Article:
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Application of a Body-Weight-Supporting Kite for Sprint Running

Kratky, Sascha; Müller, Erich

The Journal of Strength & Conditioning Research: November 2013 - Volume 27 - Issue 11 - p 2973–2980
doi: 10.1519/JSC.0b013e31828c2702
Original Research

Kratky, S and Müller, E. Application of a body-weight-supporting kite for sprint running. J Strength Cond Res 27(11): 2973–2980, 2013—Improvements in sprint performance at the top level require adaptations concerning force application because ground contact time diminishes with increasing velocity. Applied training methods and devices must provoke appropriate stimuli. A knowledge about positive and negative effects of these stimuli is vital for coaches. The purpose of this study was to determine the angle of attack and lifting and retarding forces of a novel sprint training device that supports the athlete's body weight (BW), thereby decreasing ground contact time during sprints. Three different kite sizes (1.10, 1.75, 2.25 m2) were investigated. A bicycle was used to accelerate the National Aeronautics and Space Administration (NASA) parawings (NPW-120, NPW-150, and NPW-170) on an indoor track to acquire data at velocities between 6.5 and 10.5 m·s−1. During a 5-m interval of constant speed, the resultant force of the kite was recorded on a portable computer by a load cell. The angle of attack was determined by a high-speed camera, and the mean velocity in the 5-m sector was measured by a laser gauge. Lifting and retarding forces were derived from the resultant force and angle of attack. Quadratic regression equations for lifting and retarding forces, depending on the velocity, were calculated for all 3 NPWs. A clear difference (p < 0.001) depending on the kite size was revealed for lifting and retarding forces. These forces also indicated high correlation coefficients related to velocity (r > 0.98; p < 0.001), whereas the angle of attack remained almost constant across the entire velocity range in all NPWs, yielding a lift-to-drag ratio of 2.35. Because of the kite's small retarding forces, we recommend the application of the NPW during the high-speed phase of sprinting with lifting force probably counteracting adverse effects. By adding a towing system, the retarding force can be fine tuned, erased, or turned into overspeed assistance, thereby emphasizing BW support.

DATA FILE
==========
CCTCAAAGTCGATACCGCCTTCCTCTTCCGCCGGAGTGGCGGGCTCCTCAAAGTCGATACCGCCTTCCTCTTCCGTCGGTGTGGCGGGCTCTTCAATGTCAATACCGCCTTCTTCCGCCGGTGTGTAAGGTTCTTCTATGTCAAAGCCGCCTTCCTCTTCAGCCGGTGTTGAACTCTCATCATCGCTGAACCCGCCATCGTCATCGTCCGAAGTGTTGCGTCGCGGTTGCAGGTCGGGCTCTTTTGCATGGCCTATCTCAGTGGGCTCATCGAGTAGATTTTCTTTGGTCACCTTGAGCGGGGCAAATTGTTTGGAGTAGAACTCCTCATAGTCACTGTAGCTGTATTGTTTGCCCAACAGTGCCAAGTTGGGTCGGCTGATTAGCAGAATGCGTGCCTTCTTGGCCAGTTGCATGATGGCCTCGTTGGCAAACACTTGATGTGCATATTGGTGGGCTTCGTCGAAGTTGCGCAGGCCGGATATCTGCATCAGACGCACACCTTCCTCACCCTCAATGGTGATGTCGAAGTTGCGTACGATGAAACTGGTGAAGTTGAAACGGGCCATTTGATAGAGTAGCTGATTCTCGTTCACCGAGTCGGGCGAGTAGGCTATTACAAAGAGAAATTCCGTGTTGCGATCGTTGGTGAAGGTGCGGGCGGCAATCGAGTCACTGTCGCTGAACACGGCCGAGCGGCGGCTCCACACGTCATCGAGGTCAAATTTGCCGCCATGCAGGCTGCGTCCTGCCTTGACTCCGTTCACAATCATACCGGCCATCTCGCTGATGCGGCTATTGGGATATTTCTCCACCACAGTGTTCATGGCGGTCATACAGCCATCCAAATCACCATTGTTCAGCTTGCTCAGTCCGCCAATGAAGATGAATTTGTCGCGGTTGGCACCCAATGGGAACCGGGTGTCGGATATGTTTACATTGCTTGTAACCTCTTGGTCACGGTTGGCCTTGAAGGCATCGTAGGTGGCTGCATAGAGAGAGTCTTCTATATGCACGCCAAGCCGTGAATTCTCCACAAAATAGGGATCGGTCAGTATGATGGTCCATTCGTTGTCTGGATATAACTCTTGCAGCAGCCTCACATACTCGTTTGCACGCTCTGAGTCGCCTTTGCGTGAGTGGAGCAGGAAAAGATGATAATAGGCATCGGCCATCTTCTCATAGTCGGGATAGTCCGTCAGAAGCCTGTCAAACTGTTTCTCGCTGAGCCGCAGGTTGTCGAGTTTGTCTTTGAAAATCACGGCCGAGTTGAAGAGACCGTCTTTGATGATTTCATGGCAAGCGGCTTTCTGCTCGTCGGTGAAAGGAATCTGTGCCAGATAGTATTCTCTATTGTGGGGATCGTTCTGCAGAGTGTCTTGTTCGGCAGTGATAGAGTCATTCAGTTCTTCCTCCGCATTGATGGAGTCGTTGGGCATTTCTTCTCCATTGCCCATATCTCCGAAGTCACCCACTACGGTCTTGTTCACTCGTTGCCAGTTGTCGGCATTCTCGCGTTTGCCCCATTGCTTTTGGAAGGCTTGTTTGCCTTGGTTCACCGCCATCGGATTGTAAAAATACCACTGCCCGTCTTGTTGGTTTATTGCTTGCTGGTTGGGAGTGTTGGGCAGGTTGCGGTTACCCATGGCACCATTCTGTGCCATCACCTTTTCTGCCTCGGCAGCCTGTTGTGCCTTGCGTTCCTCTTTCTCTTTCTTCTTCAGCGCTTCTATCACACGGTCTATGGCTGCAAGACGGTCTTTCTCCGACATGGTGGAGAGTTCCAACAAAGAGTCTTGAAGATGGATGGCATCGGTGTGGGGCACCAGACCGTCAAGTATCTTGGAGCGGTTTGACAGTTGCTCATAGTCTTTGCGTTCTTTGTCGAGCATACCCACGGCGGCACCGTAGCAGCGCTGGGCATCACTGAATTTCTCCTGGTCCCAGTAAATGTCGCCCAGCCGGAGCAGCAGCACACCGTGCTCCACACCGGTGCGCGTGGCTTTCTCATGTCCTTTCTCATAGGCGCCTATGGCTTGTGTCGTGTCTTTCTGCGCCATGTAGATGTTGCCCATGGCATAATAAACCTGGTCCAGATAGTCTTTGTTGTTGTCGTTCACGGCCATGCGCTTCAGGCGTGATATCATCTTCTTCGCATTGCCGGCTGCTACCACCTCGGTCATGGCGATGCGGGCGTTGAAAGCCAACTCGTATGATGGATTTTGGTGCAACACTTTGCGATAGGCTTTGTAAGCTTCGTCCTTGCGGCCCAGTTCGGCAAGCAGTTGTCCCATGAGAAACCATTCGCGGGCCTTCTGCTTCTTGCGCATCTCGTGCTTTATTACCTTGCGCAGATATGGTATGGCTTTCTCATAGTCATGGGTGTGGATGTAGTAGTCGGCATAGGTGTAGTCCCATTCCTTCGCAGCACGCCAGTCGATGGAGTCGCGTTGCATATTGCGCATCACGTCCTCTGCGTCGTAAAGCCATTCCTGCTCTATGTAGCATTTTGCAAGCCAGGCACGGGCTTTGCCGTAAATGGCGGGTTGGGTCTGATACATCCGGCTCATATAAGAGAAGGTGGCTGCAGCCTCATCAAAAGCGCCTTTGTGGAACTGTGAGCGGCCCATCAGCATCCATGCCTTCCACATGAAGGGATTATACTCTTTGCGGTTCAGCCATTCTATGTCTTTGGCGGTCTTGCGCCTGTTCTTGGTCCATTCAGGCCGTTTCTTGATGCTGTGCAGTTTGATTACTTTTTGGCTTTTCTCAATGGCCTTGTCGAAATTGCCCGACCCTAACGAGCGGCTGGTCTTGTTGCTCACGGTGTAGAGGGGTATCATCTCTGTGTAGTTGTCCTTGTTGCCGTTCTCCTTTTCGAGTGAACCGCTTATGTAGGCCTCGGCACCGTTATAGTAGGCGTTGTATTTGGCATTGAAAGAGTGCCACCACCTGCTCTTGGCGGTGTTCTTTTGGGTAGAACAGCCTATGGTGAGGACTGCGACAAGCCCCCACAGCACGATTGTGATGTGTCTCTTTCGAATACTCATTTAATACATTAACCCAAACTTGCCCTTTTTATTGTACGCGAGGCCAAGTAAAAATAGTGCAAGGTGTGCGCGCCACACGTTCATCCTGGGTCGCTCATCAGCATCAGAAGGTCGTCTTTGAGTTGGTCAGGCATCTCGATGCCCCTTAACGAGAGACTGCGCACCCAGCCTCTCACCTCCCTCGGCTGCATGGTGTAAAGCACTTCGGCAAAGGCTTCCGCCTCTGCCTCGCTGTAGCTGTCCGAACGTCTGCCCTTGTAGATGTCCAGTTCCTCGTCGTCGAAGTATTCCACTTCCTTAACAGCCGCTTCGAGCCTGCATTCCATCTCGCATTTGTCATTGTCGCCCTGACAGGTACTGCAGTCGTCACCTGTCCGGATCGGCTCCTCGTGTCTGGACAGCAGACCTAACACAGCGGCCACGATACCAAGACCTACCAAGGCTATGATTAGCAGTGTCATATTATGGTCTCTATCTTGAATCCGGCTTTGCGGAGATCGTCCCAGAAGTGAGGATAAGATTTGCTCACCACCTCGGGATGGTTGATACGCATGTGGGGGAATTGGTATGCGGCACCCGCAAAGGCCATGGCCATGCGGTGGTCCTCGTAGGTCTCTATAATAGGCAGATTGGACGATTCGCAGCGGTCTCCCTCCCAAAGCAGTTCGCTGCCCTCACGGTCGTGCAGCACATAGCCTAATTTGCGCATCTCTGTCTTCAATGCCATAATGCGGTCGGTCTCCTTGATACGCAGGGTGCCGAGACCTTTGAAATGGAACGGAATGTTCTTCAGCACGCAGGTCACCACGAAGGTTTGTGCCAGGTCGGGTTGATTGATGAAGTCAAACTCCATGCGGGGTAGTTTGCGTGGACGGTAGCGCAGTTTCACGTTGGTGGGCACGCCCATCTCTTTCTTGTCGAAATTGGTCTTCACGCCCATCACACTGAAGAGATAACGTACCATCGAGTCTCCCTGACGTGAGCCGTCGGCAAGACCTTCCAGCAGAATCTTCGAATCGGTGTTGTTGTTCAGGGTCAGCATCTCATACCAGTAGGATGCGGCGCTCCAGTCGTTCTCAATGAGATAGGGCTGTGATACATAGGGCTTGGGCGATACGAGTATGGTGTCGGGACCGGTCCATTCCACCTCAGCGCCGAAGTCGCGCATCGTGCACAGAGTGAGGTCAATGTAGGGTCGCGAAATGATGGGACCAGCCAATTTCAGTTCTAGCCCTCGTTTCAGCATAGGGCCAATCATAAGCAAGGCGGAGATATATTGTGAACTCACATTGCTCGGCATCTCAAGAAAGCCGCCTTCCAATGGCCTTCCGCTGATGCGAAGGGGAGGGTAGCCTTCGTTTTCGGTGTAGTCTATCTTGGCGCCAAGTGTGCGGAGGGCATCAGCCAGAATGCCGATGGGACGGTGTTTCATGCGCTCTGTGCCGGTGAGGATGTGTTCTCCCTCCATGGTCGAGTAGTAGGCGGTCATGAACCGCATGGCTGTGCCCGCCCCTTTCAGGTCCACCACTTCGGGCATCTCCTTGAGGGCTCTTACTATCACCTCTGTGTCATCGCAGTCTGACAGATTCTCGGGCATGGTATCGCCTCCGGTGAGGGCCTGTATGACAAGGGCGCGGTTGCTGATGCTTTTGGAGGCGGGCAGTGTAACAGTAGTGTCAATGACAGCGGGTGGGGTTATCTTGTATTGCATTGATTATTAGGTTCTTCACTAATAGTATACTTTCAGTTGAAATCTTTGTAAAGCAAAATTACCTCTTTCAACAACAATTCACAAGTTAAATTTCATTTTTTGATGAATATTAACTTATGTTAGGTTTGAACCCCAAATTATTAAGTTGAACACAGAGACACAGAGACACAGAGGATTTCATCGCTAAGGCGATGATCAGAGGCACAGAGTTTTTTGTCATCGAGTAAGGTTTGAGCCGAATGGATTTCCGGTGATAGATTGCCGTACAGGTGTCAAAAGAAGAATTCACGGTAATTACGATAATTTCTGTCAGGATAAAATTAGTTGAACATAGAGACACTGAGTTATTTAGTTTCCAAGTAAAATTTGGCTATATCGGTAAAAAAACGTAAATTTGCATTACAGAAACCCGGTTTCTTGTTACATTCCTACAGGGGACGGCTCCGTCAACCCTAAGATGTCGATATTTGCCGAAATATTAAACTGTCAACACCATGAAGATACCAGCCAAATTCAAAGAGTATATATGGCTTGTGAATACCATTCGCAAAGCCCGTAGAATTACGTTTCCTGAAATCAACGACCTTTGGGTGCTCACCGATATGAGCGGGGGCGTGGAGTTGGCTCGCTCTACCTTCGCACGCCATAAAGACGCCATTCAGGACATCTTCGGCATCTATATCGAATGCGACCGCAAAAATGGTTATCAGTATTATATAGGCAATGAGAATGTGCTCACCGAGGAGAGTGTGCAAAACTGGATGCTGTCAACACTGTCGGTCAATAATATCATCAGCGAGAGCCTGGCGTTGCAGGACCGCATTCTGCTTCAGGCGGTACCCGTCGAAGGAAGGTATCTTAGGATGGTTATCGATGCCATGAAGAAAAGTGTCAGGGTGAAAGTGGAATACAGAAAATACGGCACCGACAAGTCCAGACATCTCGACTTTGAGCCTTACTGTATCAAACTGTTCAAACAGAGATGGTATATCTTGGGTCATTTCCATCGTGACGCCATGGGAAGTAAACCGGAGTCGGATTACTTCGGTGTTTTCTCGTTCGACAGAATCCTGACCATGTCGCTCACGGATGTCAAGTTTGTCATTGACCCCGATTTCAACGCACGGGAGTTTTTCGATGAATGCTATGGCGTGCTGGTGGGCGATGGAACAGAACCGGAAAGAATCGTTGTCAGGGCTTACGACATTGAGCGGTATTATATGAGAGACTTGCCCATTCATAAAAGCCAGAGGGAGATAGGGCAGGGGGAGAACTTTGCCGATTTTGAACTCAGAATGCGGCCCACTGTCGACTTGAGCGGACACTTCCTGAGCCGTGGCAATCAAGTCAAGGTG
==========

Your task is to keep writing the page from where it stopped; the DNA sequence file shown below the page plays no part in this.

Department of Sport Science and Kinesiology, Christian Doppler Laboratory “Biomechanics in Skiing,” University of Salzburg, Salzburg, Austria

Address correspondence to Sascha Kratky,

Copyright © 2013 by the National Strength & Conditioning Association.